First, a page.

Six movies have been based directly or indirectly on the Arabian-Fantasy play Kismet: An "Arabian Night" in Three Acts (1911) by Edward Knoblock (1874-1945). Little is known about the French production (1919) – indeed, it is uncertain that prints survive.
1. Kismet UK movie (1914). Zenith. Dir Leedham Bantock. Screenplay Bantock. Starring Oscar Asche (Hajj), Lily Brayton (Marsinah), Herbert Grimwood (Wazir), Caleb Porter (Sheik Jawan), Frederick Worlock (Caliph Abdallah). B/w, silent.
Hajj, arrested for street-theft, makes a Contract with the Wazir of Baghdad: he will regain freedom in exchange for assassinating the new caliph, Abdallah. The assassination attempt fails, and Hajj is thrown into prison – where he finds himself sharing a cell with his old foe Jawan, whom he strangles. Dressed in Jawan's clothing, he escapes to discover his daughter, Marsinah, has been abducted into the Wazir's harem; meanwhile the caliph, who has been wooing her in the guise of a humble gardener, declares himself. All is solved when Hajj murders the Wazir, frees Marsinah, is banished by the caliph for his various crimes, and covertly returns to the Baghdad streets, where he continues his twin careers of petty theft and poetry.
Asche got the movie part of Hajj because he had premiered the stage role (1911) in London. We have been unable to trace a print of this movie. [JG]
2. Kismet US movie (1920). Robertson-Cole. Dir Louis Gasnier. Screenplay Gasnier. Starring Leon Barry (Caliph Abdallah), Marguerite Comont (Nargis), Elinor Fair (Marsinah), Herschall Mayall (Jawan), Hamilton Revelle (Wazir Mansur), Cornelia Otis Skinner (Miskah), Otis Skinner (Hajj), Rosemary Theby (Kut al-Kulub). B/w, silent.
This was a fairly faithful remake, but this time the role of Hajj was taken by Skinner, who had premiered the part (1911) in New York. Once more, we have been unable to trace a print. [JG]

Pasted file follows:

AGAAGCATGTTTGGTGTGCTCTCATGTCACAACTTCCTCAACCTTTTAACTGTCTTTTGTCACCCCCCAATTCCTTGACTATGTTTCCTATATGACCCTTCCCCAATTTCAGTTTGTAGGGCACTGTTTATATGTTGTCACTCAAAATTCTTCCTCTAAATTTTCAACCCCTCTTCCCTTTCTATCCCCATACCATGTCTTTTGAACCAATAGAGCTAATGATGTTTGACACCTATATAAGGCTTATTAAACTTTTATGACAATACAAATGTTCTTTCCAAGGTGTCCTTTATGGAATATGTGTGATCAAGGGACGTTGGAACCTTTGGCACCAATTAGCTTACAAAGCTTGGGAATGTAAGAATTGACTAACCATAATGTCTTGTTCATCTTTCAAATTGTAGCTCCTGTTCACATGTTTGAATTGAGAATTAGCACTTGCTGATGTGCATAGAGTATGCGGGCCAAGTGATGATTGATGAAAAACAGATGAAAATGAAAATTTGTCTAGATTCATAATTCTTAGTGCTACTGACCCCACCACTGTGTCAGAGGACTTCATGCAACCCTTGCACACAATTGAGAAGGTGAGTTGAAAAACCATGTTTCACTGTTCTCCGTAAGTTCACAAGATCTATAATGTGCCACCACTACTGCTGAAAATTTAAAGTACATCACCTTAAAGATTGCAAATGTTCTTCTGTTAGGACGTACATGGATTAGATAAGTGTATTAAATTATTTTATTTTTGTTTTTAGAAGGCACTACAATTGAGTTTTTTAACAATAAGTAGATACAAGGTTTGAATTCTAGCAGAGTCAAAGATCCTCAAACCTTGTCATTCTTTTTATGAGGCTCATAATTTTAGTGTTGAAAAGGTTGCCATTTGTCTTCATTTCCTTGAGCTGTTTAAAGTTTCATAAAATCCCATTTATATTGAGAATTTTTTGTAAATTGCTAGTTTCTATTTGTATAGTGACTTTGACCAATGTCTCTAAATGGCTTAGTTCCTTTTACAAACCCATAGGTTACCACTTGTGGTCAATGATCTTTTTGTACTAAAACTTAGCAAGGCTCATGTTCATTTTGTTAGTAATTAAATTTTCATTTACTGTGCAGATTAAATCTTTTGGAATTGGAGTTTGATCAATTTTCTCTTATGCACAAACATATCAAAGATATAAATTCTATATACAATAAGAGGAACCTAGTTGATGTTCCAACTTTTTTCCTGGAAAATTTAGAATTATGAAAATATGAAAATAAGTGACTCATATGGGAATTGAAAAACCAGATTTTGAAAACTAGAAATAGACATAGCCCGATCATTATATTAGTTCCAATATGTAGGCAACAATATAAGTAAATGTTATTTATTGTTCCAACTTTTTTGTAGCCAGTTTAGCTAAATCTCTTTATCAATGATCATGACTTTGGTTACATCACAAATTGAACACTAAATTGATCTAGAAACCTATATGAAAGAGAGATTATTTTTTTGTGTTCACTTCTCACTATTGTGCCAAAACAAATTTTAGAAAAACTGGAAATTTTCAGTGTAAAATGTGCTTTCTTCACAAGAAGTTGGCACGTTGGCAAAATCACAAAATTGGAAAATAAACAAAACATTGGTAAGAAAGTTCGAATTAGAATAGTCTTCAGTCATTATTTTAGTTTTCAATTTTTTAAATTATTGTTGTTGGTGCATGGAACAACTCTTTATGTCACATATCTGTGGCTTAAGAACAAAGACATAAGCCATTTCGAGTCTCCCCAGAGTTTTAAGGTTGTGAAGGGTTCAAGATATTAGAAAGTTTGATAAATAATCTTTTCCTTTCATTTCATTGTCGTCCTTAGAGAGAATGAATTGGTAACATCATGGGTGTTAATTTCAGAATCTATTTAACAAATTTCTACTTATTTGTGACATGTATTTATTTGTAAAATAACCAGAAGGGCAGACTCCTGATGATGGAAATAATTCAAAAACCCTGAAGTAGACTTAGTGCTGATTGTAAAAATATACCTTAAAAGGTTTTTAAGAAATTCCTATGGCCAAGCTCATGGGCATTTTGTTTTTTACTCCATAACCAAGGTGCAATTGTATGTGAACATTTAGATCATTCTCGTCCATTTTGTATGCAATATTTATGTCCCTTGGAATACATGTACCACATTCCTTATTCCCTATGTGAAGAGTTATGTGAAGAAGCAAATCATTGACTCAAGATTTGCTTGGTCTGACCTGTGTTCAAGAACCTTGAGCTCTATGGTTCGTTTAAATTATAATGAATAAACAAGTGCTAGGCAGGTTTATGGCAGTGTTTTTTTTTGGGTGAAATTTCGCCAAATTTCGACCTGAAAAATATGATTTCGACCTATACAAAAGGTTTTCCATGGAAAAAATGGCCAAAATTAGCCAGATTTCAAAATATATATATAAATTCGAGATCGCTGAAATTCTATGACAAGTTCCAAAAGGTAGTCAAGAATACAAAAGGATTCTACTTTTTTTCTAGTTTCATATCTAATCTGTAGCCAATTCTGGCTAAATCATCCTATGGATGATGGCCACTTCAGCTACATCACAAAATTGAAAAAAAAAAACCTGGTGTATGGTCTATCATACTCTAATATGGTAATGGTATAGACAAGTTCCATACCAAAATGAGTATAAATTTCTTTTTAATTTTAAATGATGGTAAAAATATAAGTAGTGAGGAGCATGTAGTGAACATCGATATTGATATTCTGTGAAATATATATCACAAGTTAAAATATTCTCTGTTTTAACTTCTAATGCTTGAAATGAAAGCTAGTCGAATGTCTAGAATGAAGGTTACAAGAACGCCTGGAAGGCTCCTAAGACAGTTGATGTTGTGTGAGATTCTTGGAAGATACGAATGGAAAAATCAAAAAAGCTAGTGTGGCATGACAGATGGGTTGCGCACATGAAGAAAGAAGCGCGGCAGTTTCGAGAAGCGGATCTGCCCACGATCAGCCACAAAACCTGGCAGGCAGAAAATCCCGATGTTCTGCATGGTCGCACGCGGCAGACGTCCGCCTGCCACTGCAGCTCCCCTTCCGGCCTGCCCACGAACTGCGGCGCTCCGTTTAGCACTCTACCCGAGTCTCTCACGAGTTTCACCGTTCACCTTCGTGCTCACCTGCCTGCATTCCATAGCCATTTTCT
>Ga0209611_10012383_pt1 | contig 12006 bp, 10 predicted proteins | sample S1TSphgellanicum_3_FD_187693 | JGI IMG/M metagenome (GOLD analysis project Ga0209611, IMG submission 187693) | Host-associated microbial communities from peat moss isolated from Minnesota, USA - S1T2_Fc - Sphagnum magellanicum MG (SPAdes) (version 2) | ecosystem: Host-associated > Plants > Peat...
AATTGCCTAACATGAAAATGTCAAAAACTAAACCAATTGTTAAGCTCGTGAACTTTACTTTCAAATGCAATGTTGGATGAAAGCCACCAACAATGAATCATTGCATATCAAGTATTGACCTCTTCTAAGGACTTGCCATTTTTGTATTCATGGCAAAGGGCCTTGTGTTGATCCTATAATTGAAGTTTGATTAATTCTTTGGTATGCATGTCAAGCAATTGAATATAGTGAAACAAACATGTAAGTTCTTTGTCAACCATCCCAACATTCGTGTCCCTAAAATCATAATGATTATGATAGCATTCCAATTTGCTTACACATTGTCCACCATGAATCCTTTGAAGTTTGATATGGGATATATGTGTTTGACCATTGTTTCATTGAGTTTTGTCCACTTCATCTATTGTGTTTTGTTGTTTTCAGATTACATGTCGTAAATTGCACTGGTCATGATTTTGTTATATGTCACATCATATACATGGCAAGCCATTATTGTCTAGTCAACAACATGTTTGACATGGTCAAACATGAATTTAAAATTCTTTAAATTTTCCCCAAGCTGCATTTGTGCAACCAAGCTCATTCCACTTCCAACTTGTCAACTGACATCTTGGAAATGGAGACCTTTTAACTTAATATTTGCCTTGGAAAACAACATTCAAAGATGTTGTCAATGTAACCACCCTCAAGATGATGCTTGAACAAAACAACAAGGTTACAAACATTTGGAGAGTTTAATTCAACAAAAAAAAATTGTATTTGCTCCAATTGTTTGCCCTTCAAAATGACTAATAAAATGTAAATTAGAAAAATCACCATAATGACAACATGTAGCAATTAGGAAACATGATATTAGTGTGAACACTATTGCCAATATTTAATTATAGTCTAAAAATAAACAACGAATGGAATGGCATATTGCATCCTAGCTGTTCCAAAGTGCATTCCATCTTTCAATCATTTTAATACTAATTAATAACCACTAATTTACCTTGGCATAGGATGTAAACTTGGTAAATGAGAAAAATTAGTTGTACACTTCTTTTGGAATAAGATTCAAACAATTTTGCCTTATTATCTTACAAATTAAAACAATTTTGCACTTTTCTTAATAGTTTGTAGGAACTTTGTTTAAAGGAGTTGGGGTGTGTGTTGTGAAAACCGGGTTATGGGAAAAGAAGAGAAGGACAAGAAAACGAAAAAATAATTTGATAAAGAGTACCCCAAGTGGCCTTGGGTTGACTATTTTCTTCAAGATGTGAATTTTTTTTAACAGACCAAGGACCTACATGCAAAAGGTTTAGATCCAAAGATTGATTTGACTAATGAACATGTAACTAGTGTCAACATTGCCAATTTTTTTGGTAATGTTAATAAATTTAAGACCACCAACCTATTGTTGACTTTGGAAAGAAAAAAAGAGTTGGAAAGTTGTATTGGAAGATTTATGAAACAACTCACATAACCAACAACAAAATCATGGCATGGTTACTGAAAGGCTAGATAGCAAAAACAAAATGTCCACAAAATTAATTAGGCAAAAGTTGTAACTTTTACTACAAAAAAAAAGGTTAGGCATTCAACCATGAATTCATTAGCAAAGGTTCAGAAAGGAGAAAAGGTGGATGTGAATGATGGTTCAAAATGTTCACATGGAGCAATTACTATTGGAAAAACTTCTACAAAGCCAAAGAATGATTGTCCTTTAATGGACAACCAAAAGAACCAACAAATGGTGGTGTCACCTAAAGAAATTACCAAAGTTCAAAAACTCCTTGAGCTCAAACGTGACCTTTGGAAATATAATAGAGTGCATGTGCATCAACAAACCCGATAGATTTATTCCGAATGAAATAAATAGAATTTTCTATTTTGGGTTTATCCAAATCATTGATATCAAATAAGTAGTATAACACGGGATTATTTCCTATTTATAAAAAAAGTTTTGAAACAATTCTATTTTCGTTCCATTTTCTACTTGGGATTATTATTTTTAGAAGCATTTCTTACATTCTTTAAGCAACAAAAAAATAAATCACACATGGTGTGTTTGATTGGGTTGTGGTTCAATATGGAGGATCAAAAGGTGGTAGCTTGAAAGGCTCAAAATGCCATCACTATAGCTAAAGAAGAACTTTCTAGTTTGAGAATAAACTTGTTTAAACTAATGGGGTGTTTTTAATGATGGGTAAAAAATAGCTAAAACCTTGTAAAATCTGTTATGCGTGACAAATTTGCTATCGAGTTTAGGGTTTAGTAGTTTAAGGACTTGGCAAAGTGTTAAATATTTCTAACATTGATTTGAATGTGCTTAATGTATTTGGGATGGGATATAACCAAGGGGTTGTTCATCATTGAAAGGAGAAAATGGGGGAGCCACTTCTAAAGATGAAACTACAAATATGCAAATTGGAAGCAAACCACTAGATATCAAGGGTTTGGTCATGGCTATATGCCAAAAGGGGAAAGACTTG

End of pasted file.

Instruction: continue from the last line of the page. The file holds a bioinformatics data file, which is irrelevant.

3. US movie (1930). First National. Dir John Francias Dillon (with simultaneous German version dir William Dieterle). Screenplay Howard Estabrook. Starring Sidney Blackmer (Wazir Mansur), Mary Duncan (Zaleekha), David Manners (Caliph Abdallah), Otis Skinner (Hajj), Loretta Young (Marsinah). 90 mins. B/w.
Skinner reprised his role as Hajj in this sound remake, the last to show fidelity to Knoblock's play: the subsequent remakes altered the plot more considerably. Of interest is the fact that this was made simultaneously in English and German, with minor variations between the two versions. [JG]
4. (vt Oriental Dream) US movie (1944). MGM. Pr Everett Riskin. Dir William Dieterle. Spfx Warren Newcombe. Screenplay John Meehan. Starring Edward Arnold (Grand Vizier Mansur), Florence Bates (Karsha), Hobart Cavenaugh (Moolah), Ronald Colman (Hafiz), James Craig (Caliph), Harry Davenport (Agha), Marlene Dietrich (Jamilla), Hugh Herbert (Feisal), Joy Ann Page (Marsinah), Robert Warwick (Alfife). 100 mins. Colour.
Hafiz the Trickster, self-styled King of Baghdad's Beggars, spends his evenings disguised as a prince and conducting various clandestine liaisons, notably with Jamilla, enforced and unconsummated wife of the loathed Grand Vizier. Meanwhile the new Caliph enjoys wandering the streets at night in the guise of his gardener's son; as such he woos Marsinah, Hafiz's daughter. After a Gilbertian froth of a plot, the two pairs of lovers become officially recognized items. Owing considerable debts to The Thief of Bagdad (1924) and to The Prince and the Pauper (1937; based on the tale by Mark Twain), this bubbles along merrily enough for the first half-hour, then dissipates into a meringue of badly synchronized dance routines and astonishingly badly dubbed songs, almost always abjuring fantasy. Dieterle had been here before, directing the German version of 3. [JG]
5. US movie (1955). MGM. Pr Arthur Freed. Dir Vincente Minnelli. Spfx Warren Newcombe. Screenplay Luther Davis, Charles Lederer. Based on 1953 stage musical (itself based on both Knoblock's play and 4), by Davis and Lederer, with music and lyrics by George Forrest and Robert Wright based on themes by Alexander Borodin (1833-1887). Starring Ann Blyth (Marsinah), Sebastian Cabot (Grand Wazir), Vic Damone (Caliph), Jay C Flippen (Jawan), Dolores Gray (Lalume), Howard Keel (Hajj), Monty Woolley (Omar). 113 mins. Colour.
A broke Omar Khayyám figure in Baghdad discovers begging is more profitable than poetry, assumes the identity of the beggar Hajj, and is at once threatened by the bandit Jawan, who seeks his long-lost son. Jawan's son proves to be the pompous Grand Wazir ... Various plot complications ensue until various pairs of lovers are united. The hugely popular stage musical did less well as a movie. The settings are lavish, but cannot make up for the paucity of imagination and daring. Newcombe, responsible for 4's spfx, repeats the task here. [JG]